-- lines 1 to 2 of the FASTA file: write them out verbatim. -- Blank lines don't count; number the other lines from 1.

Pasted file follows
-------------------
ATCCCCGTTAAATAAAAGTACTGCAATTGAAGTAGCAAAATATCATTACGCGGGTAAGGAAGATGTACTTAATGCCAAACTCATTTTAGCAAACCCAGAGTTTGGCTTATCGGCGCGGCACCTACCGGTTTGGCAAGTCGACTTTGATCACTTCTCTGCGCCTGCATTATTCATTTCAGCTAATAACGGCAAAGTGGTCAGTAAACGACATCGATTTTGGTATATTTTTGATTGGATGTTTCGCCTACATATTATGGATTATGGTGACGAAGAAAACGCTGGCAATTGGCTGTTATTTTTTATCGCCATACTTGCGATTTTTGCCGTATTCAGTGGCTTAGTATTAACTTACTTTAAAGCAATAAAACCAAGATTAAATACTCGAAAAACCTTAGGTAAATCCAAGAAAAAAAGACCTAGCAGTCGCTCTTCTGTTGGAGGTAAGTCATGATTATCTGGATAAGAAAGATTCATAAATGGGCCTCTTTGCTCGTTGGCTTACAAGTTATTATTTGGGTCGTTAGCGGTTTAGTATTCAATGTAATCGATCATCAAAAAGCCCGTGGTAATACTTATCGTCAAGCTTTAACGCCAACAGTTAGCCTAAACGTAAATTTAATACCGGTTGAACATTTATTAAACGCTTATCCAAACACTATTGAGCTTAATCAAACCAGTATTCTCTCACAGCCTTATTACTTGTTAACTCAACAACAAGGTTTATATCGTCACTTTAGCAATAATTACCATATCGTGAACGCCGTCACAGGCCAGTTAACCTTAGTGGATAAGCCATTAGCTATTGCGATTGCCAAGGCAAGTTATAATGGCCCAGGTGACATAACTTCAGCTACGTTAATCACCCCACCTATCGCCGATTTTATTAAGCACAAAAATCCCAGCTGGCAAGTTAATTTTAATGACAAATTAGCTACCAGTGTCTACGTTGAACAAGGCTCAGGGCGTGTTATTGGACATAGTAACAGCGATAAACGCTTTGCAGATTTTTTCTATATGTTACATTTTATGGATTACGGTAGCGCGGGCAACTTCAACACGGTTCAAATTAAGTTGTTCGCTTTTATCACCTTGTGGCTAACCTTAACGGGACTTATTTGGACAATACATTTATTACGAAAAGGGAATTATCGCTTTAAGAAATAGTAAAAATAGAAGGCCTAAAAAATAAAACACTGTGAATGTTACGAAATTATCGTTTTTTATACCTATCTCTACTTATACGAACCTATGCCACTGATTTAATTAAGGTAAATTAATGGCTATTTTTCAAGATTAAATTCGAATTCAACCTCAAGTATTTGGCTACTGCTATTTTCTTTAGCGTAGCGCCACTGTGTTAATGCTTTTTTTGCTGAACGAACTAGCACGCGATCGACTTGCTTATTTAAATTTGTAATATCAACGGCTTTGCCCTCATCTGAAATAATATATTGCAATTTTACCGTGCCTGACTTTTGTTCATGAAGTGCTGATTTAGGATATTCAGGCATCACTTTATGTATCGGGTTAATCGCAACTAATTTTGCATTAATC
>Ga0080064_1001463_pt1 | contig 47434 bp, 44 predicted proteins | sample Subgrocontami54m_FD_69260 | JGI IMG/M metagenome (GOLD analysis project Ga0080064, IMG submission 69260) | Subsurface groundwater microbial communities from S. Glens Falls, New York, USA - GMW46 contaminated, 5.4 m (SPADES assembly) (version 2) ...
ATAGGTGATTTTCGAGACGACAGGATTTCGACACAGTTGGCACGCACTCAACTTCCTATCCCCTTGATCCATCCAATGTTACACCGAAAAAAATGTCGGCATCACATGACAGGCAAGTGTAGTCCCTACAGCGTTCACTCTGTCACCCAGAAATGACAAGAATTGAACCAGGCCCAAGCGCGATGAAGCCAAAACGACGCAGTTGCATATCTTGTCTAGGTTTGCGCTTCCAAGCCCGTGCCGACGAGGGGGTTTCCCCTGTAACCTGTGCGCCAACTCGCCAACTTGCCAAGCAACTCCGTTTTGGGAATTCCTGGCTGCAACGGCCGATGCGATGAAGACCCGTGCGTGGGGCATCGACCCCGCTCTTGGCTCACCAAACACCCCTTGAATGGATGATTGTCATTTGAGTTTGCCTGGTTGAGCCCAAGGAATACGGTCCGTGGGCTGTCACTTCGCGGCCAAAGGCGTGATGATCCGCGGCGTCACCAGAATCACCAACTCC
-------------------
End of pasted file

ATCCCCGTTAAATAAAAGTACTGCAATTGAAGTAGCAAAATATCATTACGCGGGTAAGGAAGATGTACTTAATGCCAAACTCATTTTAGCAAACCCAGAGTTTGGCTTATCGGCGCGGCACCTACCGGTTTGGCAAGTCGACTTTGATCACTTCTCTGCGCCTGCATTATTCATTTCAGCTAATAACGGCAAAGTGGTCAGTAAACGACATCGATTTTGGTATATTTTTGATTGGATGTTTCGCCTACATATTATGGATTATGGTGACGAAGAAAACGCTGGCAATTGGCTGTTATTTTTTATCGCCATACTTGCGATTTTTGCCGTATTCAGTGGCTTAGTATTAACTTACTTTAAAGCAATAAAACCAAGATTAAATACTCGAAAAACCTTAGGTAAATCCAAGAAAAAAAGACCTAGCAGTCGCTCTTCTGTTGGAGGTAAGTCATGATTATCTGGATAAGAAAGATTCATAAATGGGCCTCTTTGCTCGTTGGCTTACAAGTTATTATTTGGGTCGTTAGCGGTTTAGTATTCAATGTAATCGATCATCAAAAAGCCCGTGGTAATACTTATCGTCAAGCTTTAACGCCAACAGTTAGCCTAAACGTAAATTTAATACCGGTTGAACATTTATTAAACGCTTATCCAAACACTATTGAGCTTAATCAAACCAGTATTCTCTCACAGCCTTATTACTTGTTAACTCAACAACAAGGTTTATATCGTCACTTTAGCAATAATTACCATATCGTGAACGCCGTCACAGGCCAGTTAACCTTAGTGGATAAGCCATTAGCTATTGCGATTGCCAAGGCAAGTTATAATGGCCCAGGTGACATAACTTCAGCTACGTTAATCACCCCACCTATCGCCGATTTTATTAAGCACAAAAATCCCAGCTGGCAAGTTAATTTTAATGACAAATTAGCTACCAGTGTCTACGTTGAACAAGGCTCAGGGCGTGTTATTGGACATAGTAACAGCGATAAACGCTTTGCAGATTTTTTCTATATGTTACATTTTATGGATTACGGTAGCGCGGGCAACTTCAACACGGTTCAAATTAAGTTGTTCGCTTTTATCACCTTGTGGCTAACCTTAACGGGACTTATTTGGACAATACATTTATTACGAAAAGGGAATTATCGCTTTAAGAAATAGTAAAAATAGAAGGCCTAAAAAATAAAACACTGTGAATGTTACGAAATTATCGTTTTTTATACCTATCTCTACTTATACGAACCTATGCCACTGATTTAATTAAGGTAAATTAATGGCTATTTTTCAAGATTAAATTCGAATTCAACCTCAAGTATTTGGCTACTGCTATTTTCTTTAGCGTAGCGCCACTGTGTTAATGCTTTTTTTGCTGAACGAACTAGCACGCGATCGACTTGCTTATTTAAATTTGTAATATCAACGGCTTTGCCCTCATCTGAAATAATATATTGCAATTTTACCGTGCCTGACTTTTGTTCATGAAGTGCTGATTTAGGATATTCAGGCATCACTTTATGTATCGGGTTAATCGCAACTAATTTTGCATTAATC
>Ga0080064_1001463_pt1 | contig 47434 bp, 44 predicted proteins | sample Subgrocontami54m_FD_69260 | JGI IMG/M metagenome (GOLD analysis project Ga0080064, IMG submission 69260) | Subsurface groundwater microbial communities from S. Glens Falls, New York, USA - GMW46 contaminated, 5.4 m (SPADES assembly) (version 2) ...